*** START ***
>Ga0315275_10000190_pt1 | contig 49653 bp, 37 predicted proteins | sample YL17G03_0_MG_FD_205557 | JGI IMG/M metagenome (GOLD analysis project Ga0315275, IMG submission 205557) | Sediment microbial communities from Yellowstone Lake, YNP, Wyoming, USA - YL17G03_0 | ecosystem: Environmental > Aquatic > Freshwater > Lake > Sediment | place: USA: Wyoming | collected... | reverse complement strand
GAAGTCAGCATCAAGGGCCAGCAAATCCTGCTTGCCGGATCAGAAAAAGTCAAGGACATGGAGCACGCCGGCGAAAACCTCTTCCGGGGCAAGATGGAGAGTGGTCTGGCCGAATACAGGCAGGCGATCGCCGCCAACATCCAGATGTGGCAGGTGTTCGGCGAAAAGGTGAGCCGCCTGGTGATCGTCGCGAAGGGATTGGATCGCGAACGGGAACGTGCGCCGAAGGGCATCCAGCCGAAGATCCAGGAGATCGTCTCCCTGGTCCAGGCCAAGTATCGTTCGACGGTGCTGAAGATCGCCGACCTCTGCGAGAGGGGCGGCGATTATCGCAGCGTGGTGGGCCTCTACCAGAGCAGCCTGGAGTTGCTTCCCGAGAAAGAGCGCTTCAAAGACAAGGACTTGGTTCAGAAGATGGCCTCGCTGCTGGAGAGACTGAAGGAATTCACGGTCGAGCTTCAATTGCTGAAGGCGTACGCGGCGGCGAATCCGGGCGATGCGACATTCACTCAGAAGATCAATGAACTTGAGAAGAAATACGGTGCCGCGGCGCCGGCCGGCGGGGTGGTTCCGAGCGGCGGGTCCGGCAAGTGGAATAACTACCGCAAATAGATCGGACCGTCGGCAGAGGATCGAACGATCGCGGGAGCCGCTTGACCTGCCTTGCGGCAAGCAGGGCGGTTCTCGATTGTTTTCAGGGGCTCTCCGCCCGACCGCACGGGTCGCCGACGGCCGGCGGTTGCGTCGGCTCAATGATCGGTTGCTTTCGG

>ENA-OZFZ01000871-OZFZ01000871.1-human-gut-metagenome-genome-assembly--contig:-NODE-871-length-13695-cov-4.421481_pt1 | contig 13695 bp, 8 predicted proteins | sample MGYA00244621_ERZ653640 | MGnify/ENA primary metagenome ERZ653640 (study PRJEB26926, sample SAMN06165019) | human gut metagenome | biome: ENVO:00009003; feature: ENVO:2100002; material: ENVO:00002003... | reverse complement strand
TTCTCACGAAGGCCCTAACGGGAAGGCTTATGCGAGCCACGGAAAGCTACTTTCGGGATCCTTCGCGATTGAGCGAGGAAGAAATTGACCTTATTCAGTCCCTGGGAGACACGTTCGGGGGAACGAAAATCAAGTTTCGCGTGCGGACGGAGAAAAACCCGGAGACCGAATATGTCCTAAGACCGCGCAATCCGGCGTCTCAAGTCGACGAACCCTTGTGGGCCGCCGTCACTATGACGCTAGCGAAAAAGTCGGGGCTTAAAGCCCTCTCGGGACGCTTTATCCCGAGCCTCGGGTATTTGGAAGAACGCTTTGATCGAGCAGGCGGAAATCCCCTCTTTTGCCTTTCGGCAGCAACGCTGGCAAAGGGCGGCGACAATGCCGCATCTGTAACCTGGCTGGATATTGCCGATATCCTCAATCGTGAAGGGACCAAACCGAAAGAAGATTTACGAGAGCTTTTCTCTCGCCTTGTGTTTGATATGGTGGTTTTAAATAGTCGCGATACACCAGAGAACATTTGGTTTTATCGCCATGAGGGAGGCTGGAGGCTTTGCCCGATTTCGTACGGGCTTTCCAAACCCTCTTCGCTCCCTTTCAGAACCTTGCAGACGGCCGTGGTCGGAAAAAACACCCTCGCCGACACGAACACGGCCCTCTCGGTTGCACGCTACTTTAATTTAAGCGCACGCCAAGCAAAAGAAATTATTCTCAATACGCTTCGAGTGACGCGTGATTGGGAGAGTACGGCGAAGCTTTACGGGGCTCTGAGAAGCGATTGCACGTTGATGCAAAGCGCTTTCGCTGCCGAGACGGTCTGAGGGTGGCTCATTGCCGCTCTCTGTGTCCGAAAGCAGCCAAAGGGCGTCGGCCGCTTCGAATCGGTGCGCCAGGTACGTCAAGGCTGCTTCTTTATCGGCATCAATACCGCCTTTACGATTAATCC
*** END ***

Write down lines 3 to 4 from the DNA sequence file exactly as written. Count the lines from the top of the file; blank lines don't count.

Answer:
>ENA-OZFZ01000871-OZFZ01000871.1-human-gut-metagenome-genome-assembly--contig:-NODE-871-length-13695-cov-4.421481_pt1 | contig 13695 bp, 8 predicted proteins | sample MGYA00244621_ERZ653640 | MGnify/ENA primary metagenome ERZ653640 (study PRJEB26926, sample SAMN06165019) | human gut metagenome | biome: ENVO:00009003; feature: ENVO:2100002; material: ENVO:00002003... | reverse complement strand
TTCTCACGAAGGCCCTAACGGGAAGGCTTATGCGAGCCACGGAAAGCTACTTTCGGGATCCTTCGCGATTGAGCGAGGAAGAAATTGACCTTATTCAGTCCCTGGGAGACACGTTCGGGGGAACGAAAATCAAGTTTCGCGTGCGGACGGAGAAAAACCCGGAGACCGAATATGTCCTAAGACCGCGCAATCCGGCGTCTCAAGTCGACGAACCCTTGTGGGCCGCCGTCACTATGACGCTAGCGAAAAAGTCGGGGCTTAAAGCCCTCTCGGGACGCTTTATCCCGAGCCTCGGGTATTTGGAAGAACGCTTTGATCGAGCAGGCGGAAATCCCCTCTTTTGCCTTTCGGCAGCAACGCTGGCAAAGGGCGGCGACAATGCCGCATCTGTAACCTGGCTGGATATTGCCGATATCCTCAATCGTGAAGGGACCAAACCGAAAGAAGATTTACGAGAGCTTTTCTCTCGCCTTGTGTTTGATATGGTGGTTTTAAATAGTCGCGATACACCAGAGAACATTTGGTTTTATCGCCATGAGGGAGGCTGGAGGCTTTGCCCGATTTCGTACGGGCTTTCCAAACCCTCTTCGCTCCCTTTCAGAACCTTGCAGACGGCCGTGGTCGGAAAAAACACCCTCGCCGACACGAACACGGCCCTCTCGGTTGCACGCTACTTTAATTTAAGCGCACGCCAAGCAAAAGAAATTATTCTCAATACGCTTCGAGTGACGCGTGATTGGGAGAGTACGGCGAAGCTTTACGGGGCTCTGAGAAGCGATTGCACGTTGATGCAAAGCGCTTTCGCTGCCGAGACGGTCTGAGGGTGGCTCATTGCCGCTCTCTGTGTCCGAAAGCAGCCAAAGGGCGTCGGCCGCTTCGAATCGGTGCGCCAGGTACGTCAAGGCTGCTTCTTTATCGGCATCAATACCGCCTTTACGATTAATCC